(Adds CEO comment in seventh paragraph)
By Stelios Orphanides
Bank of Cyprus, the island’s largest lender said that it generated in the first six months of the year a net loss of €554m compared to a net profit of €54m in the respective period of 2016 on increased provisions.
The after-tax loss in January to June was on a €556m loss posted in the second quarter of the year which more than offset the €2m net profit posted in the first quarter, the bank said in a statement on the website of the Cyprus Stock Exchange on Tuesday. In the first half of the year, the lender announced €727m in provisions for loan impairments, broken down to €614m in the second quarter and €113m in the first, against provisions totalling €180m in the respective six-month period last year.
The bank also saw its net interest income drop in the first half of the year to €316m from €360m in the respective period last year reflecting the downwards trend of interest rates with the net interest margin falling to 3.37 per cent from 3.59 per cent respectively, Bank of Cyprus said. In addition, total expenses rose to €214m from €202m respectively. As a result, its operating profit dropped to €256m from €280m also respectively.
The bank, which saw its cost to income ratio rise to 46 per cent in the first half of the year from 42 per cent in January to June 2016, had net loans and advances to customers worth €14.9bn at the end of June compared to €15.6bn in December, it said. Its customer deposits rose to €15.6bn from €16.5bn respectively. Its common equity tier 1 ratio fell to 12.3 per cent at the end of June compared to 13.9 per cent six months before as a result of the increase in provisions which also reduced shareholders’ equity to €2.5bn from €3.1bn respectively.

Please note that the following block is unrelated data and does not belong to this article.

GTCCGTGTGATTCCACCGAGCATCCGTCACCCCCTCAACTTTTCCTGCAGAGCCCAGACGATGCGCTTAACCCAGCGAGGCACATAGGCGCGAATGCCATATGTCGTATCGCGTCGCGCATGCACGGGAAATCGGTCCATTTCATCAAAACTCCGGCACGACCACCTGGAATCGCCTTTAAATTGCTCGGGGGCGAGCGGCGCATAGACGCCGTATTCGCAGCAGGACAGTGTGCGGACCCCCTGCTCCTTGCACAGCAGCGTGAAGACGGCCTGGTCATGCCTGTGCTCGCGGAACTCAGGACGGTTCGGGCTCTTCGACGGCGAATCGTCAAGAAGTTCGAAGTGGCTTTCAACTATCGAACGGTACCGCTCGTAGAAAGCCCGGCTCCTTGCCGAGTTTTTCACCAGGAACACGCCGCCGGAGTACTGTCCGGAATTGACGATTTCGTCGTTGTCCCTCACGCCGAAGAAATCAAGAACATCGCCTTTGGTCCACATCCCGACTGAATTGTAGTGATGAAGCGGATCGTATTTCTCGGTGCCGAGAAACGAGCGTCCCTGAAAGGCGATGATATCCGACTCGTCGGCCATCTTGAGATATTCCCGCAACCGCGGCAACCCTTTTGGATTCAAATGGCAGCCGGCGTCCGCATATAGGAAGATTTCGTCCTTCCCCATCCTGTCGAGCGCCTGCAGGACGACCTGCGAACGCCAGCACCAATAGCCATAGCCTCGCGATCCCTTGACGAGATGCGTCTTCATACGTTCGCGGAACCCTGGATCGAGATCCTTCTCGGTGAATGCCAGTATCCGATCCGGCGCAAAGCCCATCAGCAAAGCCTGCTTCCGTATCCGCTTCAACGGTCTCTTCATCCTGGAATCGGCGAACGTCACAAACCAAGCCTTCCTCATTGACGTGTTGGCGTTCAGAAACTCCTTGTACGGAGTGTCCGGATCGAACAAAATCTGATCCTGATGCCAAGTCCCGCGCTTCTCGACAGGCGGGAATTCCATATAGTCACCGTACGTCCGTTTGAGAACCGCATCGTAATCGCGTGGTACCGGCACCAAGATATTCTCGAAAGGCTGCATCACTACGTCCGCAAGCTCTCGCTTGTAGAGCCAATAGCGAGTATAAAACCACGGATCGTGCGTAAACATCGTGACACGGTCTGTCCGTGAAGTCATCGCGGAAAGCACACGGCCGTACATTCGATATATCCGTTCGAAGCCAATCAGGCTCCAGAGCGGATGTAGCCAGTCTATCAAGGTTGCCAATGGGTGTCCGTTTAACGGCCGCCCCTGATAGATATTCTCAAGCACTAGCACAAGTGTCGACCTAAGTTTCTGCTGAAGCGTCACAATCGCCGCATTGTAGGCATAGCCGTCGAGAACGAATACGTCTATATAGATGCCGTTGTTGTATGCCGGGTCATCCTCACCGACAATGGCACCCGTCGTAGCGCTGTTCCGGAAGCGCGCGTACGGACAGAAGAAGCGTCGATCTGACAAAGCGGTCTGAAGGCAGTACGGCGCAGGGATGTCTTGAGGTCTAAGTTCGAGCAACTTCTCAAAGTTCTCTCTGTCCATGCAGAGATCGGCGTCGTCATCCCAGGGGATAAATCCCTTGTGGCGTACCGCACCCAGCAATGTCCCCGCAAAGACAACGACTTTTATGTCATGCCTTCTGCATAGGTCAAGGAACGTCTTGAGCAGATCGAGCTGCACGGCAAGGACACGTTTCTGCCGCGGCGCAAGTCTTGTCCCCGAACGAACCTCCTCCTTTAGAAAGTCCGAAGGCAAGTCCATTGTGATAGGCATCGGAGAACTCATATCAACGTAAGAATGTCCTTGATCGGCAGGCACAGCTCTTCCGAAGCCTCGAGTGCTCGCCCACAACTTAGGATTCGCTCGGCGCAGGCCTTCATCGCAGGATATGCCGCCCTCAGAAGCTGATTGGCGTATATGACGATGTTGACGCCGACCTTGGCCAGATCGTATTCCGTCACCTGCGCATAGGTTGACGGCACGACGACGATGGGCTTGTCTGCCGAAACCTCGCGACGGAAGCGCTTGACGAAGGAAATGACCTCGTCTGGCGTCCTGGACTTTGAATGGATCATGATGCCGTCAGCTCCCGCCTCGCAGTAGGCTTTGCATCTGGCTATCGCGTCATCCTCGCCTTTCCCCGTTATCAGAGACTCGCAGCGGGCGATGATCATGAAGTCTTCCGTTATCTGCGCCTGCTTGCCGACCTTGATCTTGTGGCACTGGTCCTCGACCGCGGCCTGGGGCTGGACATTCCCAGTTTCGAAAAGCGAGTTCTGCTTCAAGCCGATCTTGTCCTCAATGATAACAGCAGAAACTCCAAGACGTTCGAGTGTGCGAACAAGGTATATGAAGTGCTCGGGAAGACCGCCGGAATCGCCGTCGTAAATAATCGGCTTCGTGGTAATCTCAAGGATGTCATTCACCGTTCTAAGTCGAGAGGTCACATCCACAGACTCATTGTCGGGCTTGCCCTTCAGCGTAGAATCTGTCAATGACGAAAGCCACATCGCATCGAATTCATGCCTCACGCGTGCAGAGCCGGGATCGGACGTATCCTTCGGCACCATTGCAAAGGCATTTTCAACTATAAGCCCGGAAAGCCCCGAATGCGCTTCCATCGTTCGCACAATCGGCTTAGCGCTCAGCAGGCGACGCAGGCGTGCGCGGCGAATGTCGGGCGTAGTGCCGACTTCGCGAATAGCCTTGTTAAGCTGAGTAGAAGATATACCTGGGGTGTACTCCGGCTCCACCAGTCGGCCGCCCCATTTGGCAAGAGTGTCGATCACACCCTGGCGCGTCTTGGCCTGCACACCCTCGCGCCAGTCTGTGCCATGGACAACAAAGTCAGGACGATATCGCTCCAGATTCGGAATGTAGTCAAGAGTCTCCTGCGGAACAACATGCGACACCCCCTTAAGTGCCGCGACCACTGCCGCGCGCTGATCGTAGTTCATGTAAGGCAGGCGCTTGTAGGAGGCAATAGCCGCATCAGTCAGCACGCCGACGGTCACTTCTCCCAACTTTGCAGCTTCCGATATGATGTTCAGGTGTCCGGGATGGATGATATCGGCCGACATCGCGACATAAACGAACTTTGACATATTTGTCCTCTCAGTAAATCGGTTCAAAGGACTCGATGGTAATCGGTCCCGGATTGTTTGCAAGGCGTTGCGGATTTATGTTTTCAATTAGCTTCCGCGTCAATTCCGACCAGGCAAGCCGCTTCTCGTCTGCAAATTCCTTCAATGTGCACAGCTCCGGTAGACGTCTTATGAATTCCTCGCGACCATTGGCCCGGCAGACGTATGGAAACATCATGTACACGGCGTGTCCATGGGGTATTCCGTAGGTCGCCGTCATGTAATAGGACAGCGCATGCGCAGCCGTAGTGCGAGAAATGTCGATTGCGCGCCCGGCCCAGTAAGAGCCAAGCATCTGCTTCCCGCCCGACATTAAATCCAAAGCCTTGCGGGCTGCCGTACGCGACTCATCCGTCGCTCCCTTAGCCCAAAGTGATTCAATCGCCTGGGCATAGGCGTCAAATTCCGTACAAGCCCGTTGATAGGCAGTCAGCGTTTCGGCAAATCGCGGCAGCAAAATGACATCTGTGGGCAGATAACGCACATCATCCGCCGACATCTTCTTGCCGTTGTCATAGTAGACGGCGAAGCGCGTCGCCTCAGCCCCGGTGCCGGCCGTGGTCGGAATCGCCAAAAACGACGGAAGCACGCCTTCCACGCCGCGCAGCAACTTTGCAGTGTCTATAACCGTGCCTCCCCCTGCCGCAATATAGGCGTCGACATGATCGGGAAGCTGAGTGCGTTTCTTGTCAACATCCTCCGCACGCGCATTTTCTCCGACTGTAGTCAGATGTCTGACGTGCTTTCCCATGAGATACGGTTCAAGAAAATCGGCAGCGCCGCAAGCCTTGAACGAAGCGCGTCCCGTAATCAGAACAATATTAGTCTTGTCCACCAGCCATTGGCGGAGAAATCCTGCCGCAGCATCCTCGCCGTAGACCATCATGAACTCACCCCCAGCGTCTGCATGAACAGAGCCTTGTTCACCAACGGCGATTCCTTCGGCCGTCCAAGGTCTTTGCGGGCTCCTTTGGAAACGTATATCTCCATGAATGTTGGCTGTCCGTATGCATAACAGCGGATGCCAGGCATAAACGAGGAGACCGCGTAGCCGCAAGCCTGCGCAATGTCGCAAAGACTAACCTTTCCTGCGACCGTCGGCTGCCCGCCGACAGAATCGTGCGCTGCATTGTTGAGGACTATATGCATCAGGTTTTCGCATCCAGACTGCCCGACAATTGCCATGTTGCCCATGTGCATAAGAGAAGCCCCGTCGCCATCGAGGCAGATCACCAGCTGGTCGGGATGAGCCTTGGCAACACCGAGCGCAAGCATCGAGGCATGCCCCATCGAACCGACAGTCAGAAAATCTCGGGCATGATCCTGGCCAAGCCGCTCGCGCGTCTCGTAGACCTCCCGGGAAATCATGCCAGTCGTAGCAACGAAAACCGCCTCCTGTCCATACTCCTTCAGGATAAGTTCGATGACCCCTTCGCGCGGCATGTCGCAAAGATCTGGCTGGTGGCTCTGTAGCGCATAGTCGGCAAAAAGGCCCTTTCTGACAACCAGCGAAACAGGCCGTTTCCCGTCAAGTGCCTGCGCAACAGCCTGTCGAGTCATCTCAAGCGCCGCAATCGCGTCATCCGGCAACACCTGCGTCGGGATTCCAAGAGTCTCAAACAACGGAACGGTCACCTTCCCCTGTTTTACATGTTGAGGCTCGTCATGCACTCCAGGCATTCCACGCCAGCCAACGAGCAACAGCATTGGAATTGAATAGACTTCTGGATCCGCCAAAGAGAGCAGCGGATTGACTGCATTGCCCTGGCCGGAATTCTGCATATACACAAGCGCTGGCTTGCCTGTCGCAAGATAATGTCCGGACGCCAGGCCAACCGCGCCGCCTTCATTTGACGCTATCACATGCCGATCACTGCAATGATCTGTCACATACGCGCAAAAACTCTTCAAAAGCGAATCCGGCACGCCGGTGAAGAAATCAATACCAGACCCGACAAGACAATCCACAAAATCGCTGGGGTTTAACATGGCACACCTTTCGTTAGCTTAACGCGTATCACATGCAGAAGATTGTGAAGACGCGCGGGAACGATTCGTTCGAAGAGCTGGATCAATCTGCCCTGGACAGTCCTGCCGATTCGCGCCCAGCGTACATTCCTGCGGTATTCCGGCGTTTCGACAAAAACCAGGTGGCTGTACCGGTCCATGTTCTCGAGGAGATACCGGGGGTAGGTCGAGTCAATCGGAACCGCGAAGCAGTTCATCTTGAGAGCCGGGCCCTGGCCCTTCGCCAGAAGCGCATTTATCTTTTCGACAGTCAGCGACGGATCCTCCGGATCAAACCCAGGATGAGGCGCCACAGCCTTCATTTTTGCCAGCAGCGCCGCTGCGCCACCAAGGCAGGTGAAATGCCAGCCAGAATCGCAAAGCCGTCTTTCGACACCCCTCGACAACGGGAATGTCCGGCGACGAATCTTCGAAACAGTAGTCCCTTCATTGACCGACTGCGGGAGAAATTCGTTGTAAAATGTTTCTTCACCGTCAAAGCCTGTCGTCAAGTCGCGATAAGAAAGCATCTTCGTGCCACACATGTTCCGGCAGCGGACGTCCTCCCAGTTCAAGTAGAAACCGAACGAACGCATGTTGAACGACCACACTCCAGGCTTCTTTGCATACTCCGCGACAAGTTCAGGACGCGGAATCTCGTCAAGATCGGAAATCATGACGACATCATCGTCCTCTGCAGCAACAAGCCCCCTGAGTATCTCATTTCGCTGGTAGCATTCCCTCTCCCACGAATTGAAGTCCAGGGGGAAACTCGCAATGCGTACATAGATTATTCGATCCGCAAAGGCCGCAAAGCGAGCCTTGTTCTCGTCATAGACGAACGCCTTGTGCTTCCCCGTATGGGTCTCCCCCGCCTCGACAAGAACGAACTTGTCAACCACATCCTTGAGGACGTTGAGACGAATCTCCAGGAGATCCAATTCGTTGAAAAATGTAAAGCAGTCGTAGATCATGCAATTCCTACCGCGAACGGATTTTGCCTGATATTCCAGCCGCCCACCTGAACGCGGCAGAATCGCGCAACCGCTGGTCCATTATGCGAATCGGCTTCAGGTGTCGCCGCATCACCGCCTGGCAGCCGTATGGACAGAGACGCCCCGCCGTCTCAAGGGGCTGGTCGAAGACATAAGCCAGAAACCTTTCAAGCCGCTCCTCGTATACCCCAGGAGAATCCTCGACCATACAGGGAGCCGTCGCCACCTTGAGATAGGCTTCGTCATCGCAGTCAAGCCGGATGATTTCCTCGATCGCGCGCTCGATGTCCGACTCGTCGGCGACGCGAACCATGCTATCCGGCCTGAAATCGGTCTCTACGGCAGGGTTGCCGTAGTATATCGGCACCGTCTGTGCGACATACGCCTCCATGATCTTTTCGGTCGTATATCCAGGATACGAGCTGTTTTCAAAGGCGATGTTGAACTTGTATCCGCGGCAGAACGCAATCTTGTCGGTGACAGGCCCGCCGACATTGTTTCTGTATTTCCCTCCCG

Its non-performing loan stock dropped to €9.8bn at the end of the second quarter and for the first time since December 2014 below the €10bn mark, or to €50 per cent of its total loans, compared to €10.4bn in March or 52 per cent, the bank said. In December, the non-performing loans ratio stood at 55 per cent.
The bank’s chief executive John Hourican said that despite the setback, the bank continues “to make steady progress in its journey back to full strength”.
“The board also made a deliberate decision to allocate a further c.€500m of the bank’s capital, through increased provisioning, to further accelerate risk reduction,” the Irish banker was quoted as saying adding, that now the provisioning level of Bank of Cyprus’s delinquent portfolio stands at 48 per cent, and so “above the EU average” and is expected to rise to the medium-term target of 50 per cent by December.
“This substantially concludes our discussions with the European Central Bank on this matter,” he added. “We expect to continue to utilise the operating profit of the Bank in the remainder of 2017 for further balance sheet de-risking and, post the introduction of International Financial Reporting Standards 9 (IFRS9) on 1 January 2018, to be in a position to present a more normal credit cycle charge”.
Hourican said that the bank is pleased to see the Cypriot economy grow 3.5 per cent in the second quarters of the year, as much as it expanded in the quarter before, and added that Bank of Cyprus extended in the first six months of the year €1.1bn in fresh lending, which is more than double the credit it extended in the respective period last year.